OMEGA Engineering introduces its new OS4000 series of industrial high speed fiber optic infrared transmitters with the
capability to measure temperature from 200 up to 1600C (392 to 2912F) using
three standard optical fields of view and three standard fiber optic cable
lengths. This CE compliant product has a very fast response time of one
millisecond and adjustable Emissivity from .05 to .99. Other standard features
include built in laser sighting for lens probe positioning, linear analog
output (1mV/ Deg, 0/5V dc, 0/10V dc, or 4-20mA), high and low alarm outputs,
fiber optic gain adjust, maximum & minimum temperature measurement, RS232
interface, and a Windows based PC interface software to allow changing response
time, high and low alarm set points, and data logging. Transmitter mounting
bracket and mounting nuts are included. Water cool jacket, vacuum bushing, air
purge collar and mounting bracket for the fiber optic lens probe are all
optional accessories. Optional two relays with contact closure outputs and
custom optical field of views and temperature ranges are available. Perfect for
semiconductor, petrochemical, steel, and plastic industries.
The engineers and inventors of the post WWII period turned their attention to advancements in electronics, communication, and entertainment. Breakthrough inventions range from LEGOs and computer gaming to the integrated circuit and Ethernet -- a range of advancements that have little in common except they changed our lives.
The age of touch could soon come to an end. From smartphones and smartwatches, to home devices, to in-car infotainment systems, touch is no longer the primary user interface. Technology market leaders are driving a migration from touch to voice as a user interface.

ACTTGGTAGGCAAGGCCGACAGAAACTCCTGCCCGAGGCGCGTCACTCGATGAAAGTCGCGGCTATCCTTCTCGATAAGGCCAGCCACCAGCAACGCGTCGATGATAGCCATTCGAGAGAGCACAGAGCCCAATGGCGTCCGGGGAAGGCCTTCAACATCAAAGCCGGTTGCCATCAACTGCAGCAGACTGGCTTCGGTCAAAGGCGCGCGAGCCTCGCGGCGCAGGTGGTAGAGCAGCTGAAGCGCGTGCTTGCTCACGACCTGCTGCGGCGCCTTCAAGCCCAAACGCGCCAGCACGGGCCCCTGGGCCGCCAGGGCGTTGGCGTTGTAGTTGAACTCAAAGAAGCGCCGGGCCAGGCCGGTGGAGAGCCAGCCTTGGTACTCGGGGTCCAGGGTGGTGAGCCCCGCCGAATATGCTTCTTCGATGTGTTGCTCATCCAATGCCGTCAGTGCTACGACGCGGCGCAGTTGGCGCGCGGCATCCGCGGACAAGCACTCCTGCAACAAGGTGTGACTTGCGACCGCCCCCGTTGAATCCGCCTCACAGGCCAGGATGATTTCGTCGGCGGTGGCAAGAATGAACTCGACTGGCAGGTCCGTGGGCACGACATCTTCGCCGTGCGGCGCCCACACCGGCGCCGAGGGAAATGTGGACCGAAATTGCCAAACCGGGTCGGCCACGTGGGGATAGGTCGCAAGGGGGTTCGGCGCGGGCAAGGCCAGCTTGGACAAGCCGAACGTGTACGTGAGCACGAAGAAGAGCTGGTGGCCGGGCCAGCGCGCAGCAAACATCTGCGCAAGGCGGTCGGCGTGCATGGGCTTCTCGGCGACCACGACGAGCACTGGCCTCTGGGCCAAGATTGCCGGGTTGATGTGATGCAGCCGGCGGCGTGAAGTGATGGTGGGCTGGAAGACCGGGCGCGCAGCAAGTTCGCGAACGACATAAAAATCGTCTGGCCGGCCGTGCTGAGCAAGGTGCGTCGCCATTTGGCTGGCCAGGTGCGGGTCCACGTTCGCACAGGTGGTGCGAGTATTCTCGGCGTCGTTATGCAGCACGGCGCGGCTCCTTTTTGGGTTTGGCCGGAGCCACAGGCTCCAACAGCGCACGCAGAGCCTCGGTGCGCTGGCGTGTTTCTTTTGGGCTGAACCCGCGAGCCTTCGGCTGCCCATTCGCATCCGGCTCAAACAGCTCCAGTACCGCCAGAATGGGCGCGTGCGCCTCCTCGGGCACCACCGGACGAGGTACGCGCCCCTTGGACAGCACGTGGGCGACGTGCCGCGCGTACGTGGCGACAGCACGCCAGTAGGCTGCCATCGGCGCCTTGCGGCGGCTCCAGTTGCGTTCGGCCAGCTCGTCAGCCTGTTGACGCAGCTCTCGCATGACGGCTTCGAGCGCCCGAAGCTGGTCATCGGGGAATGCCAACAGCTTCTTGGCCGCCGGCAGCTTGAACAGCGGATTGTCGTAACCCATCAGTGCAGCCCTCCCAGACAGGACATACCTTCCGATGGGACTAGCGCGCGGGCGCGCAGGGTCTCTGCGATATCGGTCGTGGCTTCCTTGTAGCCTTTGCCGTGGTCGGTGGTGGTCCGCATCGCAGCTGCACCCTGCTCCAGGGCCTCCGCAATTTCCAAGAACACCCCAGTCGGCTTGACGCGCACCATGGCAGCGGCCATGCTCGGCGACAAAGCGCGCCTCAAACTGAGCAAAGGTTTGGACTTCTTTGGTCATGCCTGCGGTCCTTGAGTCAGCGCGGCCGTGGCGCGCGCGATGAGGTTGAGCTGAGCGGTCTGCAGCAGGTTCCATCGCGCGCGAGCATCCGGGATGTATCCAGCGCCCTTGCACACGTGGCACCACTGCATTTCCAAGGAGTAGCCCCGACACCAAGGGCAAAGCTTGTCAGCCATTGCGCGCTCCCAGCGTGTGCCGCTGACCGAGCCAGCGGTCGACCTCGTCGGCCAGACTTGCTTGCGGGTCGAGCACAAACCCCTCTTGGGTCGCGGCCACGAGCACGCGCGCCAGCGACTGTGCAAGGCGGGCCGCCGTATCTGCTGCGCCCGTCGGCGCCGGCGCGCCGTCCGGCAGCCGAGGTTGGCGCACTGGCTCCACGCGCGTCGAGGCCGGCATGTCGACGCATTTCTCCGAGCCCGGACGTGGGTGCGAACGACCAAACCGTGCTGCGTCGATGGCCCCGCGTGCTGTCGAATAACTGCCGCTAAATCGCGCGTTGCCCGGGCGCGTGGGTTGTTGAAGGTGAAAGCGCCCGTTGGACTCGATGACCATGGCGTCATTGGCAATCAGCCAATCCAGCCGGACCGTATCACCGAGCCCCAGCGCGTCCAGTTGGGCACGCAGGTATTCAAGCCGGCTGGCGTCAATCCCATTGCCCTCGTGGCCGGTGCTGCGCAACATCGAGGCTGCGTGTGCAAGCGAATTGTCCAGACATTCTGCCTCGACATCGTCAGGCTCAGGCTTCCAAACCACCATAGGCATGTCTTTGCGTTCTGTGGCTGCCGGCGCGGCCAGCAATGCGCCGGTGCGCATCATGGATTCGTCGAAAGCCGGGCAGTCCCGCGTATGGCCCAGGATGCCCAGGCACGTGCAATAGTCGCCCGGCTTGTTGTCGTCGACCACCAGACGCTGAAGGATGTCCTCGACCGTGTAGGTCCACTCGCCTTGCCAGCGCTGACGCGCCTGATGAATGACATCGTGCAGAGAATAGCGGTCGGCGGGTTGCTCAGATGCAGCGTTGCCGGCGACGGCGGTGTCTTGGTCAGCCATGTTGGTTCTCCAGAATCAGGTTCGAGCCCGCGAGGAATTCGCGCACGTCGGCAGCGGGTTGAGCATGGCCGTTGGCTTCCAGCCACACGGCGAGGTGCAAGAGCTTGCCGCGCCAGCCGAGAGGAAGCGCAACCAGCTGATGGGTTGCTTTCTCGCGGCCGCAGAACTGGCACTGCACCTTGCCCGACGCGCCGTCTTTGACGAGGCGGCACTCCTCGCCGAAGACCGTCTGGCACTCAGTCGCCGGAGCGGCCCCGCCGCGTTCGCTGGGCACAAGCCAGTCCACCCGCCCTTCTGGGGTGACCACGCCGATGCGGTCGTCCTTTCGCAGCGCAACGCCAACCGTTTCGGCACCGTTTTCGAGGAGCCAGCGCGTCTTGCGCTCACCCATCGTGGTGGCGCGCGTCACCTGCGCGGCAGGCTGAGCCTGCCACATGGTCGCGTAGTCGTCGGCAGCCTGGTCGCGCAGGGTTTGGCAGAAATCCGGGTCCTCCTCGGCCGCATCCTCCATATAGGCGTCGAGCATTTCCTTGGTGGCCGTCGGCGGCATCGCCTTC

Soft starter technology has become a way to mitigate startup stressors by moderating a motor’s voltage supply during the machine start-up phase, slowly ramping it up and effectively adjusting the machine’s load behavior to protect mechanical components.
A new report from the National Institute of Standards and Technology (NIST) makes a start on developing control schemes, process measurements, and modeling and simulation methods for powder bed fusion additive manufacturing.
If you’re developing a product with lots of sensors and no access to the power grid, then you’ll want to take note of a Design News Continuing Education Center class, “Designing Low Power Systems Using Battery and Energy Harvesting Energy Sources."
Focus on Fundamentals consists of 45-minute on-line classes that cover a host of technologies. You learn without leaving the comfort of your desk. All classes are taught by subject-matter experts and all are archived. So if you can't attend live, attend at your convenience.